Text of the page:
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Watery Eyes (Epiphora) in Children: Causes, Treatment & Remedies

March 28, 2024

Babies do not produce any tears soon after their birth. It takes a few weeks for the tear ducts to start functioning efficiently. These tears are the eyes’ defence mechanism. This is how the eyes protect themselves from dust and irritants. The tears help wash out the dust and keep the eyes clean.

Have you noticed some children have tears in their eyes at all times? Many mistake it to be the aftermath of a tantrum or a meltdown. Many even think the child is ready to start crying at any given minute. However, the causes of watery eyes in children could be more than just an upset child. Children can suffer from something called epiphora. If your child has watery eyes at all times, read on to know more.

Book an appointment to consult Dr. Nandita Patwari for pediatric & Neonatology concerns

What is Epiphora?

Epiphora is a medical condition when the eyes start watering and do not stop. Tears in the eyes are usual, but there are too many tears in epiphora. The eyes find it challenging to drain them. It is usually nothing alarming. It can be just a temporary condition triggered by overhandling the eyes.

Epiphora does not affect only children. It can affect adults, too. Most people experience epiphora at some point in their lives. It can be a short episode or might need medical intervention. It varies from case to case.

Symptoms of Epiphora

It is easy to ignore epiphora for regular tearing of the eyes. Especially if it is children, many parents may not consider tears in the eyes as something to worry about. Some tell-tale symptoms of epiphora in children are:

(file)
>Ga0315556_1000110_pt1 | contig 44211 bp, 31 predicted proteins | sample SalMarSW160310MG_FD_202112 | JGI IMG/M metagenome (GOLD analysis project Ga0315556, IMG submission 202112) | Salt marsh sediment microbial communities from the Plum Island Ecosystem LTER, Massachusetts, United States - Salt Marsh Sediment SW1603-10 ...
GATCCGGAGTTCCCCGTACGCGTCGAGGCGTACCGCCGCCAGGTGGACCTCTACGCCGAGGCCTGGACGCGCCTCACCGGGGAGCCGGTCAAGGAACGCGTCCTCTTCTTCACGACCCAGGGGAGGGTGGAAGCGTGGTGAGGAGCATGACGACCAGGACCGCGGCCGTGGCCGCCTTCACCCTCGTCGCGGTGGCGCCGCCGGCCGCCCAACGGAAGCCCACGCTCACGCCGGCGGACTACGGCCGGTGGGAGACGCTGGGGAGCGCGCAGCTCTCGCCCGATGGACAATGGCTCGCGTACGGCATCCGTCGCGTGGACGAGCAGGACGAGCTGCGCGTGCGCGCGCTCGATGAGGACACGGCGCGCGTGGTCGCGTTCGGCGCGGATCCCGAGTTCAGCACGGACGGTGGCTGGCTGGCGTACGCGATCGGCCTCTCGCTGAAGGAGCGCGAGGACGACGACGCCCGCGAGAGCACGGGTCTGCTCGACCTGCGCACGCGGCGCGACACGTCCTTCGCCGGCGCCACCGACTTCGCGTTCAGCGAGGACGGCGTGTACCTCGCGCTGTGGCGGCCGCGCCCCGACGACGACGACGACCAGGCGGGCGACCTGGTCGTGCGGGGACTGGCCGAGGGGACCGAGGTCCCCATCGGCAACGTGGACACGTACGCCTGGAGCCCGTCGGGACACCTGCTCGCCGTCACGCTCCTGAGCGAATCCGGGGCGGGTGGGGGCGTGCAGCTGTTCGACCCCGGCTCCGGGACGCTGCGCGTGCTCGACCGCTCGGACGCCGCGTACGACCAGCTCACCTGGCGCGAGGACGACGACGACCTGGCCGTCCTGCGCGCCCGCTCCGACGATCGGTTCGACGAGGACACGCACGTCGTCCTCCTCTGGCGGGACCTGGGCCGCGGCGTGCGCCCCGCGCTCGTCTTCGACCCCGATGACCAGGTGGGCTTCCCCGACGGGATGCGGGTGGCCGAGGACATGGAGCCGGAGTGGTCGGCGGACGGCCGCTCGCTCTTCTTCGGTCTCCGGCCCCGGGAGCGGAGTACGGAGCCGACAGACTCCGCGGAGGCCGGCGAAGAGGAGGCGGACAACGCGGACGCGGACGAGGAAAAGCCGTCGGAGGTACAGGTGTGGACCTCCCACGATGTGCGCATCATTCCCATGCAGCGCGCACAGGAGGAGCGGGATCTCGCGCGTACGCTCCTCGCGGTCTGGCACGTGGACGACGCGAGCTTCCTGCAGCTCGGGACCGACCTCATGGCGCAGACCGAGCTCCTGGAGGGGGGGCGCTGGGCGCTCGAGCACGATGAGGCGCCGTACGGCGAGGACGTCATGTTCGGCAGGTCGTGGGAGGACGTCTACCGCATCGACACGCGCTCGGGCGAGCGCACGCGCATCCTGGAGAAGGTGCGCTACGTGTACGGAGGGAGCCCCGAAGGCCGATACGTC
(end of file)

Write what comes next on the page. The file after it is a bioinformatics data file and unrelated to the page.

• Their eyes feel wet or watery at all times.
  • Tears seem to keep running down their eyes even when they are just sitting and playing.
  • They seem to keep wiping tears off their faces.
  • Their eyes seem to be brimming with tears even when they are not laughing or crying.
  • They keep rubbing their eyes.
  • They complain of pain in the eyes.
  • They strain their eyes to see clearly or when in bright-lit areas (light sensitivity and blurry vision).
  • Eyelids swell or become sore and red.

What Causes Epiphora in Children?

Tears in children’s eyes could be just some dust in the environment. Sometimes, the toys they play with may carry irritants that can cause their eyes to tear up. However, epiphora is slightly different. Some of the common epiphora causes in children are:

  • Blocked tear ducts – Tear ducts also help drain away the tears; when they are blocked, the eyes can drain the tears effectively, thus leading to watery eyes.
  • Dry eyes – When eyes are dry, we tend to rub them frequently. This constant rubbing can cause dust to enter and embed in the eyes. The rubbing can also irritate the eyes and cause it to tear up.
  • Stye – A painful red bump that looks like a pimple or a boil can form along the eyelid due to some bacterial infection. Styes can be painful and irritate the eyes, causing them to water constantly.
  • Allergy – Watery eyes are the first symptom and reaction of any allergy. A child’s immune system can react to pollen, dust, chemicals, or even pet hair, thus causing an allergic reaction.
  • Injury – A small scratch from their nails, a paper, or even a cloth can cause an abrasion on the eyeball surface. The eye recovers from this injury by tearing up.
  • Infection – Eye infections like conjunctivitis and keratitis can cause inflammation in the eyes, making them water continuously. Even a severe cold or flu can cause the eyes to water constantly.
  • Blepharitis - It is a chronic eye condition that causes the eyelids to swell. The swelling can irritate the eyes or prevent them from blinking correctly, thus causing them to water.
  • Chalazion- It is a cyst-like formation on the eyelid due to a blocked oil gland in the upper eyelids.